Defendant: My Lord, having sat here listening to my neighbor, apologies, the plaintive. I have come to terms with the distress I caused her due to my un-thoughtful actions. Not to talk of the physical pain of having an arrow sticking out of her leg and requiring a hospital admission to extricate the said arrow. Indeed I have to agree that my attempts at justifying my actions were obnoxious, calculated at getting off with no sentence or liability, and a cause of further pain and distress to my gracious and very beautiful neighbor. Excuse me your honor – very beautiful plaintive. In truth, I am a man very much inexperienced in the ways of the world, and had high hopes of “something” developing in between myself and said plaintive in future. All of which I realize now I have put in great jeopardy. For all her friendship and accommodation, all I have offered in return is pain and distress. I therefore place myself at the mercy of this honorable court, ready and willing to bear whatever sentence my Lord deems fit for my crimes, but at the same time requesting that my Lord temper justice with mercy.
Judge: Having noted your change of attitude, would you like to amend your initial plea?
Defendant: Yes my Lord
Defendant: Guilty as charged on all counts.
Judge: Much better. We shall now proceed ….
Defendant : (cuts in). One more thing my Lord.
Defendant: As I said earlier, I shall accept whatever punishment this esteemed court sees fit to administer, but might I request through the services of my honorable colleague representing the plaintive, that her justified demands be adjusted a little to exclude the request that I forsake all contacts with his client, and the request that I move abode be excluded as well? And further, that his client would forgive, and if not forget, allow my despondent self a second chance to prove that the said occurrence is but an unfortunate inexcusable chance behavior on my part? That having said the above, I shall be willing to do anything his client deems fit to redeem my esteem and estimation in her eyes, and if possible return to the times before said unfortunate event, when we shared several happy meals in companionship, and the distant possibility of something … eh … more intimate?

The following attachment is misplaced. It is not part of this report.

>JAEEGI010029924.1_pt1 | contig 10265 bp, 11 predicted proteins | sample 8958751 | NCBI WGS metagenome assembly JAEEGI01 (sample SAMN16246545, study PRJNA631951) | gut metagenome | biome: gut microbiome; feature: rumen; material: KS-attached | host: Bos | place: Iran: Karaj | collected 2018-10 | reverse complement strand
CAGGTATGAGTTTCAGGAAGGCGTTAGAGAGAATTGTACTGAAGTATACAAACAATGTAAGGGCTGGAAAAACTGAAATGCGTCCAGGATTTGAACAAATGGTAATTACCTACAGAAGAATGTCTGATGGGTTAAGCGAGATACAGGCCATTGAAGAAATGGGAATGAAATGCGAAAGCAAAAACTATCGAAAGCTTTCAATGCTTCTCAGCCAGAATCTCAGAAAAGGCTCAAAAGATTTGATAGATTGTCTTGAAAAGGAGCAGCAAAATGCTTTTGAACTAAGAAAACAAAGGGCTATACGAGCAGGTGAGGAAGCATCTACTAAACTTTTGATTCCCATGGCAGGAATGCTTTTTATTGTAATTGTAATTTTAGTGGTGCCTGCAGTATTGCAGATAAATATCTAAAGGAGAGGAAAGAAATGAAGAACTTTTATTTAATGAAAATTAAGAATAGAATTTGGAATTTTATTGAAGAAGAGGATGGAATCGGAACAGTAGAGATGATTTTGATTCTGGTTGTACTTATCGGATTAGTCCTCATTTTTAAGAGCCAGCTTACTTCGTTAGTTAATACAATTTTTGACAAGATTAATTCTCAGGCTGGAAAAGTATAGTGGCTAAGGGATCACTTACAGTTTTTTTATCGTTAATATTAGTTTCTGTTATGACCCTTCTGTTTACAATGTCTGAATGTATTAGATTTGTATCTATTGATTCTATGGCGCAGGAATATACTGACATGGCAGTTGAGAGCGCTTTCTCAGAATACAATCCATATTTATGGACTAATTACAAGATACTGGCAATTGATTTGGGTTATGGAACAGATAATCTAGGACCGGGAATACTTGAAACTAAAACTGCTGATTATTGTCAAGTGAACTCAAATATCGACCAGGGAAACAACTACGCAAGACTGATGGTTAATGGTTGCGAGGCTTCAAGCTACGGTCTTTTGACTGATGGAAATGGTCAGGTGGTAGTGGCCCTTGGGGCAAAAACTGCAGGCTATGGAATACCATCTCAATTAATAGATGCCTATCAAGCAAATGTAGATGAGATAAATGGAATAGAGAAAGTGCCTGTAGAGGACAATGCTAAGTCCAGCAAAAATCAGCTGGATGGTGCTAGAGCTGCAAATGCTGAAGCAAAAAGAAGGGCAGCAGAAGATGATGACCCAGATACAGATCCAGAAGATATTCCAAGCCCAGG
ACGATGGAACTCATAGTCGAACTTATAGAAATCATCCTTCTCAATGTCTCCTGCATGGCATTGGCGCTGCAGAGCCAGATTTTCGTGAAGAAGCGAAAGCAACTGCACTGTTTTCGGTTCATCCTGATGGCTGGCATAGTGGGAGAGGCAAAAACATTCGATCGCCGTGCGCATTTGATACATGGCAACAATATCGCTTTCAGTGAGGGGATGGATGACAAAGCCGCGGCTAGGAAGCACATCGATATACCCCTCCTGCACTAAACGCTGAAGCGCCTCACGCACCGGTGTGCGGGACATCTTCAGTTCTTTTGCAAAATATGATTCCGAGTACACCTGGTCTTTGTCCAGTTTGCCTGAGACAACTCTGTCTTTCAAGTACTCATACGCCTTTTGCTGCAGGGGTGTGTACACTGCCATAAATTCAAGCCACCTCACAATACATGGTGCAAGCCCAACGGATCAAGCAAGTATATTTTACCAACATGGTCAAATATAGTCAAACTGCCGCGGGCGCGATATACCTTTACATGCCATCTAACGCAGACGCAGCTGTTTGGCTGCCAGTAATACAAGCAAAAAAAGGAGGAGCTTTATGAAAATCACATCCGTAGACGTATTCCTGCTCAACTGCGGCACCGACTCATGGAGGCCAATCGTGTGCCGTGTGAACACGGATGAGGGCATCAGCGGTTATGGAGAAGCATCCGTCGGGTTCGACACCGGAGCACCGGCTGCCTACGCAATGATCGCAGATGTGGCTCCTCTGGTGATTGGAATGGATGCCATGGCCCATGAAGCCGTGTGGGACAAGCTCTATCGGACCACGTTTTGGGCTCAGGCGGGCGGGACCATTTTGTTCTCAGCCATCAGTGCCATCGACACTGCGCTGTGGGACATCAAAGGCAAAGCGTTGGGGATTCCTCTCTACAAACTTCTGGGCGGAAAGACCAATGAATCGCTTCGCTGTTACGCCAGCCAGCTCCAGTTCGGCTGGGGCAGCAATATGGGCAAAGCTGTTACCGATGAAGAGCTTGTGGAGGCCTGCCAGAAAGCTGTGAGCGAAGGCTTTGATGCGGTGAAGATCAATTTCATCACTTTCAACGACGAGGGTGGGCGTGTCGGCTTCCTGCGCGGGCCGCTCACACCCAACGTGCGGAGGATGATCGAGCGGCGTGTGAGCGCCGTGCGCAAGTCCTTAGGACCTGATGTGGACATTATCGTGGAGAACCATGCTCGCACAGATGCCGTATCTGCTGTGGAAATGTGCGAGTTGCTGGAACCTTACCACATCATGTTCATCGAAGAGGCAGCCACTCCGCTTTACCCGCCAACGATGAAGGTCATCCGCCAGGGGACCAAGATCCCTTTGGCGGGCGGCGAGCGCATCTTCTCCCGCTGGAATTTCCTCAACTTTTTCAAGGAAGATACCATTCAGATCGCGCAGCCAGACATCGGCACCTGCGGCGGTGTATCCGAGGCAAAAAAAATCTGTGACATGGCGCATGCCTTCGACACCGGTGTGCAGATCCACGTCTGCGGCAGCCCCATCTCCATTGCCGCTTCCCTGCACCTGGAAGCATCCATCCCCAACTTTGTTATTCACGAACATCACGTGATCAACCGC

Judge: That is a lot to ask for. You have practically asked that the plaintive throw away her whole case against you. Not only that, the offence you are being charged with includes an element of danger against the public of which I have no doubt the public prosecutor is going to take up once this civil case is over. Having said that, I shall give the plaintive a chance to respond before delivering my judgment.
Lawyer confers with client. Plaintive glances over several times at the defendant during the cause of the discussion in low tones. Several shakes of the head. The defendant looks even more despondent.
Lawyer: (clears throat). Your honorable, my Lord. Plaintive requests an adjournment (if the defendant has no objections) so as to further consider the matter due to the change in circumstances.
My Lord, let it be duly noted in the records that A. The decision to bring this case before this honorable court was not taken lightly by my client. It was a result of the unfeeling, callous, rude and unreasonable behavior of the defendant after the said incidence. That B. My client reserves the right to request that the court consider her previous demands with a view to enforcing them should she at a later date, length of validity to be decided by this court, after due deliberation, decide to enforce her public rights to a safe dwelling environment, unencumbered by weapon-totting neighbors; her inalienable right to live a life of comfort and peace as guaranteed by the laws of the land, with no fear of emotional or physical injury being visited upon her person.
Judge: Thank you my esteemed colleague. Let the records so show. This court session is hereby adjourned.
Judge bangs gavel on desk.
Clerk: All rise, while his honorable Justice Y. Justice exits the court.
Fade to black while Lawyer confers with plaintive and bailiff moves towards defendant.
*********************** END ***********************
Maybe it’s appropriate that I wrote it during a period I could not “think”, since the issue on which the play is loosely based also happened at a period I wasn’t thinking clearly.
Having said that, I hope the reader will get a chuckle or two from it. Though it’s no laughing matter for me personally.
I should have sent it to Lawyer Deji (my cousin) to take a gander at it before putting it up, so corrections on points of law as it applies to such a scenario as depicted above are still welcome.
I suspect a few people will ask “where is the second act?”
I don’t expect it would ever be written unless of course I get hit with one of those “unthinking” periods (hopefully not!) or something happens to make me want to write it.